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Wednesday, 2 September 2015

Changes To British Citizenship Applications


The recent development in this area is that the Home Office has begun inviting people applying for naturalisation as British Citizens to attend interviews before a decision is made in their applications. This is a change in practice and not in law per se.

The Home Office has always had this power to invite applicants to attend interviews. However, in the past, it was in the rare cases that an applicant would be invited to attend an interview in a naturalisation application as these applications used to be straightforward. However, in the last few weeks it appears that this is becoming standard procedure as the Government's policy on granting British Citizenship applications has changed.

At the interview, applicants will be required to speak without the use of an interpreter. Two previous articles on published on this site looked at changes to the requirements for applying for British Citizenship. Apart from meeting other requirements, a person applying for British Citizenship must demonstrate that they are of good character.

In December 2014, changes were made to the 'good character' requirement so that the Home Office can take into account a number of factors when assessing whether an applicant meets this requirement. Since then, a record number of applications for British Citizenship have been refused on good character grounds. Some of the reasons for refusal for these applications were quite frivolous. This led to a lot of people challenging the Home Office's decisions.

Rumour has it that the Home Office has been inundated by the legal challenges they have received following their refusal of applications for naturalisation. As a result, there is now this change in practice at the Home Office as they are now inviting applicants for interviews before a decision is made in their cases.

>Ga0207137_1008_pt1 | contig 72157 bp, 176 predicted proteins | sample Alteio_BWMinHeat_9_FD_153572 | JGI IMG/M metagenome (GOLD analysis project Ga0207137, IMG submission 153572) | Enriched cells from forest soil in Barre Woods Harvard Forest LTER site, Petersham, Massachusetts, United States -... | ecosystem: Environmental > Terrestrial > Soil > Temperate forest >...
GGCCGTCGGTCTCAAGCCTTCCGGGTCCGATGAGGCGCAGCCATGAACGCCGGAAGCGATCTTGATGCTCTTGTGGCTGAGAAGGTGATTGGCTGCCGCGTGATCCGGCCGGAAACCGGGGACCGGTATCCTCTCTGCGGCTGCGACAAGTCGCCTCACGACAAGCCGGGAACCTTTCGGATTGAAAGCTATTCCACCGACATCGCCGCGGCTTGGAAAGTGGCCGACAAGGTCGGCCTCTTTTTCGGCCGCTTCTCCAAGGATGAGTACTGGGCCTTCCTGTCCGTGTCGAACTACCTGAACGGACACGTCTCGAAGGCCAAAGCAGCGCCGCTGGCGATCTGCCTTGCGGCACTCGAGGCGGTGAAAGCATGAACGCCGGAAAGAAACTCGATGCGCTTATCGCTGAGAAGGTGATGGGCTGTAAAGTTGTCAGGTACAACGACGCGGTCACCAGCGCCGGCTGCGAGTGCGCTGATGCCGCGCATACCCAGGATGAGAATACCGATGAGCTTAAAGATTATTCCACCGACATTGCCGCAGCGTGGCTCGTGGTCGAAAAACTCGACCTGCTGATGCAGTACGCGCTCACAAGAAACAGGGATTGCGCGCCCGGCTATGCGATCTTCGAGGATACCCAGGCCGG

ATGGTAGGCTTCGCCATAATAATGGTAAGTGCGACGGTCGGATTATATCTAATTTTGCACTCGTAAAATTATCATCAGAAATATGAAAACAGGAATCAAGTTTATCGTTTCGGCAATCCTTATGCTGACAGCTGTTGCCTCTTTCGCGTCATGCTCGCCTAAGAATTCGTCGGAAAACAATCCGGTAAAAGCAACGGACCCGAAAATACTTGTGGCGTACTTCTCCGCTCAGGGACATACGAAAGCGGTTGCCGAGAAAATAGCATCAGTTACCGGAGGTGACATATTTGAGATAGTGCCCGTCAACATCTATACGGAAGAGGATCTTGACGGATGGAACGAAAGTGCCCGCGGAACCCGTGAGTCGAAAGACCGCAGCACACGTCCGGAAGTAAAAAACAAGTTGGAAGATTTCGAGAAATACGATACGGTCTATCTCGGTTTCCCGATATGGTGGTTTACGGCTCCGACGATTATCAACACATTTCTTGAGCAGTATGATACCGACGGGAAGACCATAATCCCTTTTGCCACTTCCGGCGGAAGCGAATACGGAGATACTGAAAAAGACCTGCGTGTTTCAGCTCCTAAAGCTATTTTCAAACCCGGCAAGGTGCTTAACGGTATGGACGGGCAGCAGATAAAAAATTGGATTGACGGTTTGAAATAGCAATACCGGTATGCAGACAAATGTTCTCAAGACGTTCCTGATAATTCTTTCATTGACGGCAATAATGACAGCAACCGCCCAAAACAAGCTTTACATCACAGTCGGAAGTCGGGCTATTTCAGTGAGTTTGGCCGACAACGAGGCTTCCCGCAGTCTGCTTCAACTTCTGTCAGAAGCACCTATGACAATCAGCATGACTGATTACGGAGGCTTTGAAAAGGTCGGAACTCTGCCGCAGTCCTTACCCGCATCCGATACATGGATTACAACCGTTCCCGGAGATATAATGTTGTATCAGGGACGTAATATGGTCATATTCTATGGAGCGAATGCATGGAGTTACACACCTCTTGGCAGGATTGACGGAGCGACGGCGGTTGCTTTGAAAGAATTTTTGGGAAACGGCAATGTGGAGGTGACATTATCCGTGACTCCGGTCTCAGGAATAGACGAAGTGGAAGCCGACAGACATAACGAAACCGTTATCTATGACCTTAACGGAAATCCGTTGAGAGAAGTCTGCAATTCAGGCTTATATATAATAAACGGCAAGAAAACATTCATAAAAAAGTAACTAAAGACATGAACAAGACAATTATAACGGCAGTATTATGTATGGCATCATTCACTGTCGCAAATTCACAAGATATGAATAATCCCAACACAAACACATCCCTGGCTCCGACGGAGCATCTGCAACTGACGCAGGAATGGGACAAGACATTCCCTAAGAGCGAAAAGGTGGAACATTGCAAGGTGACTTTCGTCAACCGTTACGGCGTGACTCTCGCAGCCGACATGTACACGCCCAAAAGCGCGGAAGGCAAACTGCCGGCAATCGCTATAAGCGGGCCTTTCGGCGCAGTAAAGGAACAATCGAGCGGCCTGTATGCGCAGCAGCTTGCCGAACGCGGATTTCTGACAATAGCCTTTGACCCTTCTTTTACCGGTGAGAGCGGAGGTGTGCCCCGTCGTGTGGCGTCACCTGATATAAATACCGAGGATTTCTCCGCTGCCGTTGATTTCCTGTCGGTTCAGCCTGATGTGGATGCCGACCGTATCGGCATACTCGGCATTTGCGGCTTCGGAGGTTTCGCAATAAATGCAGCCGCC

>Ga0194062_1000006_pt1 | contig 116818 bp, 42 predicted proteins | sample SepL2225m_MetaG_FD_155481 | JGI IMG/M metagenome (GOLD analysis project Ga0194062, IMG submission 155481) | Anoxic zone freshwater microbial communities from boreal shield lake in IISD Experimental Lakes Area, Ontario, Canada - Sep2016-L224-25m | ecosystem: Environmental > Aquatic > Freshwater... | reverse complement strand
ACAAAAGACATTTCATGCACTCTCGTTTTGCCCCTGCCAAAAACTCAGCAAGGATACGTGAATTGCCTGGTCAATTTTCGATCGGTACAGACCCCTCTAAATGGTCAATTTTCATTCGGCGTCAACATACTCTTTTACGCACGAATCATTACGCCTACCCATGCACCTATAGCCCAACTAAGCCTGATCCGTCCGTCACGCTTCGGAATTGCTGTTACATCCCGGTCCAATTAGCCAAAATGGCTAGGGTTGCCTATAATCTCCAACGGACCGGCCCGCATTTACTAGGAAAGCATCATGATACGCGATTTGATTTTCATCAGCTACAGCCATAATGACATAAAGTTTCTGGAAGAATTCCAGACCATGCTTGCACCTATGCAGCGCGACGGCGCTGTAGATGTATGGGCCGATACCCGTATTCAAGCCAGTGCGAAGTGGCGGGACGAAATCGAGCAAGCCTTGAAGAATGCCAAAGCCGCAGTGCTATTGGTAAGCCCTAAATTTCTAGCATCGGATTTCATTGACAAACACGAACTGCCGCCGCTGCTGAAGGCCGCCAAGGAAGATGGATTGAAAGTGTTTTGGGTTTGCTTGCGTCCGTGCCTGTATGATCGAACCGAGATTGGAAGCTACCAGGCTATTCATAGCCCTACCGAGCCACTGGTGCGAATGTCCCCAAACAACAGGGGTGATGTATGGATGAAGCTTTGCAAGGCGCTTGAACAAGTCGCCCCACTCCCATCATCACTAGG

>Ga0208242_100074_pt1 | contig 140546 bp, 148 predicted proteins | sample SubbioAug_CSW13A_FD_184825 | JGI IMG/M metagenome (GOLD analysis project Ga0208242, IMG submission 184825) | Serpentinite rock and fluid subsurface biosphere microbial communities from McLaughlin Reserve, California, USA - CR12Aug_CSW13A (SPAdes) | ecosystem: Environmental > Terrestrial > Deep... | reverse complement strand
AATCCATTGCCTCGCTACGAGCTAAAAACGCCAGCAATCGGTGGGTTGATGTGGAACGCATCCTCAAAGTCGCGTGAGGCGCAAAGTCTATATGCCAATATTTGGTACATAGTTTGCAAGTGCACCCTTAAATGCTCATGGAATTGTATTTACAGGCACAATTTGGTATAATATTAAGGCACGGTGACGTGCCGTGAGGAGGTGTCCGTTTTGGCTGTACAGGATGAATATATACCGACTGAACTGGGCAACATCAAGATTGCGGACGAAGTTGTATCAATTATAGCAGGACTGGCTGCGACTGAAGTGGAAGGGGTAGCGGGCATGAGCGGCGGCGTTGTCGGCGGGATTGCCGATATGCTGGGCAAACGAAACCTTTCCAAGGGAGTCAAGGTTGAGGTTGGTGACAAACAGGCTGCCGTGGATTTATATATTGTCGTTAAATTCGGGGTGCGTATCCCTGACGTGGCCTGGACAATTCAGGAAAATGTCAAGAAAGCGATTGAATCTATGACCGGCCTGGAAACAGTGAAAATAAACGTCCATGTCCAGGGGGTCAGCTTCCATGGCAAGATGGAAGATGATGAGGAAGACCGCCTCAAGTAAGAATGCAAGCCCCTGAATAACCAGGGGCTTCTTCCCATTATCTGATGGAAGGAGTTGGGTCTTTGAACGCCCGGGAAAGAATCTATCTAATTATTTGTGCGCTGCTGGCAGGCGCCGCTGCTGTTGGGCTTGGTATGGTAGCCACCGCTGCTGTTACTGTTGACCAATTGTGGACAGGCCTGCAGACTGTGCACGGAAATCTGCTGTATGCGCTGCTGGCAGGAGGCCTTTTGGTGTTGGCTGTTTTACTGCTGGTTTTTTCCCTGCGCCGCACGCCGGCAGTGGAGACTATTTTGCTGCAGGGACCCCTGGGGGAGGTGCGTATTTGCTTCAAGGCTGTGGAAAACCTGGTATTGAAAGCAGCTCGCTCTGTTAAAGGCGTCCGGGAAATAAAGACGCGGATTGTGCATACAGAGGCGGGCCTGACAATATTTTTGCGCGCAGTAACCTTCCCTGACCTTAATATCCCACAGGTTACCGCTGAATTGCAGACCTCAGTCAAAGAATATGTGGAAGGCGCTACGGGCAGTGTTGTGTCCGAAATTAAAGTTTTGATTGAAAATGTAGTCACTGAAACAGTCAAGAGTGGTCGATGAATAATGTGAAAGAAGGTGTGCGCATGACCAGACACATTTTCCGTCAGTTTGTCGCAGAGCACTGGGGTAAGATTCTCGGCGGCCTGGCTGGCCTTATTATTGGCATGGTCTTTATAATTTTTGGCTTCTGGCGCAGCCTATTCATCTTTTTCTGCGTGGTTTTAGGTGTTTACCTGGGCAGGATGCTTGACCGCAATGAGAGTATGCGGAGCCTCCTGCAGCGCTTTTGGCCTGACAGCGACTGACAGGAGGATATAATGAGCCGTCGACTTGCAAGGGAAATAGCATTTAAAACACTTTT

The interview is intended to be a fact finding mission which will help the Home Office obtain more information from an applicant before they go on to make a decision on that person's character. It is hoped that the interviews will help the Home Office make informed decisions instead of making determinations based on assumptions and suspicion. In my opinion, this is a good development as it will help applicants clarify issues at the interview and hopefully lead to better quality decision making in the Home Office.

Please note that you might not be invited to an interview if the Home Office does not deem it necessary. It will be up to the caseworkers to decide who is invited depending on the facts of the case but we have noticed a rise in the number of applicants who are now being requested to attend interviews in naturalisation matters.

Maybe the Home Office has now realised it needs need more information from applicants before making decisions in order to avoid the numbers of legal challenges it is now dealing with for refused naturalisation applications. If you are invited to one, it is advisable to seek legal advice before attending the interview.

Primerose Makunzva

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